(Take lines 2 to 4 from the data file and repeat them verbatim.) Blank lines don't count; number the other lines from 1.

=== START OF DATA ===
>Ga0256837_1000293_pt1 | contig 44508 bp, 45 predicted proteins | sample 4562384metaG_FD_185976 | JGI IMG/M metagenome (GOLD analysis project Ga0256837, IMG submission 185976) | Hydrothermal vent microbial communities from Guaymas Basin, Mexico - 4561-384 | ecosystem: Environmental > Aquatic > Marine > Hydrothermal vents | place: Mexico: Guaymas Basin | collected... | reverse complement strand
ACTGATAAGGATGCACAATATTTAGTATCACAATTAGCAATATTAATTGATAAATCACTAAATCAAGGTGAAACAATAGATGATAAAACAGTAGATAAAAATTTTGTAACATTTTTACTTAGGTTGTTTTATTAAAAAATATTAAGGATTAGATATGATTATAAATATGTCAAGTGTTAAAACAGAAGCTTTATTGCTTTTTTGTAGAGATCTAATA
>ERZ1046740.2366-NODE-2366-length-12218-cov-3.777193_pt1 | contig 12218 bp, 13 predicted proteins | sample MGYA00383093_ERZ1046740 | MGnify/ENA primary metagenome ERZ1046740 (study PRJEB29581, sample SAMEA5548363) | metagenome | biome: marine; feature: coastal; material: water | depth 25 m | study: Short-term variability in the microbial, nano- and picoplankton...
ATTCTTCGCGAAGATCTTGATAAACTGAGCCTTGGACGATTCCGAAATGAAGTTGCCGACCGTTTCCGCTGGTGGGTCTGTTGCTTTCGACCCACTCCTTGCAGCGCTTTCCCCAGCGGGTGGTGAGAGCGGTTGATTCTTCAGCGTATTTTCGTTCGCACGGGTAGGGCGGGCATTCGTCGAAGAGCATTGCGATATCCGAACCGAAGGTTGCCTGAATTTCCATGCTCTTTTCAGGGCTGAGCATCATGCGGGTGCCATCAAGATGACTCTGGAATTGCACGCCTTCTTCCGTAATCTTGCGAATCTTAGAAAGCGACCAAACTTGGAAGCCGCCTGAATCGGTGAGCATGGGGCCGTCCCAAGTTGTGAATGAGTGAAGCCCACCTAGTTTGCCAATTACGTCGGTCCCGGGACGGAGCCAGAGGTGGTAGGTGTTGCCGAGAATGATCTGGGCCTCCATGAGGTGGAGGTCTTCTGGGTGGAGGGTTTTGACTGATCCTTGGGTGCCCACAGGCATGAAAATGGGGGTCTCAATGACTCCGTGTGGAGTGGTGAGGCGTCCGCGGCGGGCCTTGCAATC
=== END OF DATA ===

ACTGATAAGGATGCACAATATTTAGTATCACAATTAGCAATATTAATTGATAAATCACTAAATCAAGGTGAAACAATAGATGATAAAACAGTAGATAAAAATTTTGTAACATTTTTACTTAGGTTGTTTTATTAAAAAATATTAAGGATTAGATATGATTATAAATATGTCAAGTGTTAAAACAGAAGCTTTATTGCTTTTTTGTAGAGATCTAATA
>ERZ1046740.2366-NODE-2366-length-12218-cov-3.777193_pt1 | contig 12218 bp, 13 predicted proteins | sample MGYA00383093_ERZ1046740 | MGnify/ENA primary metagenome ERZ1046740 (study PRJEB29581, sample SAMEA5548363) | metagenome | biome: marine; feature: coastal; material: water | depth 25 m | study: Short-term variability in the microbial, nano- and picoplankton...
ATTCTTCGCGAAGATCTTGATAAACTGAGCCTTGGACGATTCCGAAATGAAGTTGCCGACCGTTTCCGCTGGTGGGTCTGTTGCTTTCGACCCACTCCTTGCAGCGCTTTCCCCAGCGGGTGGTGAGAGCGGTTGATTCTTCAGCGTATTTTCGTTCGCACGGGTAGGGCGGGCATTCGTCGAAGAGCATTGCGATATCCGAACCGAAGGTTGCCTGAATTTCCATGCTCTTTTCAGGGCTGAGCATCATGCGGGTGCCATCAAGATGACTCTGGAATTGCACGCCTTCTTCCGTAATCTTGCGAATCTTAGAAAGCGACCAAACTTGGAAGCCGCCTGAATCGGTGAGCATGGGGCCGTCCCAAGTTGTGAATGAGTGAAGCCCACCTAGTTTGCCAATTACGTCGGTCCCGGGACGGAGCCAGAGGTGGTAGGTGTTGCCGAGAATGATCTGGGCCTCCATGAGGTGGAGGTCTTCTGGGTGGAGGGTTTTGACTGATCCTTGGGTGCCCACAGGCATGAAAATGGGGGTCTCAATGACTCCGTGTGGAGTGGTGAGGCGTCCGCGGCGGGCCTTGCAATC